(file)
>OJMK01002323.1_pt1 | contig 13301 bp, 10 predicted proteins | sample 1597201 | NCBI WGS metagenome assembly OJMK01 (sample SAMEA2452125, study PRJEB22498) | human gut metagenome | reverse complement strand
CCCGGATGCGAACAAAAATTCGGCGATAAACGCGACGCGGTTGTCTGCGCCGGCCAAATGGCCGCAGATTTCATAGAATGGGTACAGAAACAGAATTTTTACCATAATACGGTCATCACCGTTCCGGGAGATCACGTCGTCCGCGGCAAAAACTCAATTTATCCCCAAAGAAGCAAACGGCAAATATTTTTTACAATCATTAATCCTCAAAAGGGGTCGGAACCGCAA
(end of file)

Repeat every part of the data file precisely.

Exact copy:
>OJMK01002323.1_pt1 | contig 13301 bp, 10 predicted proteins | sample 1597201 | NCBI WGS metagenome assembly OJMK01 (sample SAMEA2452125, study PRJEB22498) | human gut metagenome | reverse complement strand
CCCGGATGCGAACAAAAATTCGGCGATAAACGCGACGCGGTTGTCTGCGCCGGCCAAATGGCCGCAGATTTCATAGAATGGGTACAGAAACAGAATTTTTACCATAATACGGTCATCACCGTTCCGGGAGATCACGTCGTCCGCGGCAAAAACTCAATTTATCCCCAAAGAAGCAAACGGCAAATATTTTTTACAATCATTAATCCTCAAAAGGGGTCGGAACCGCAA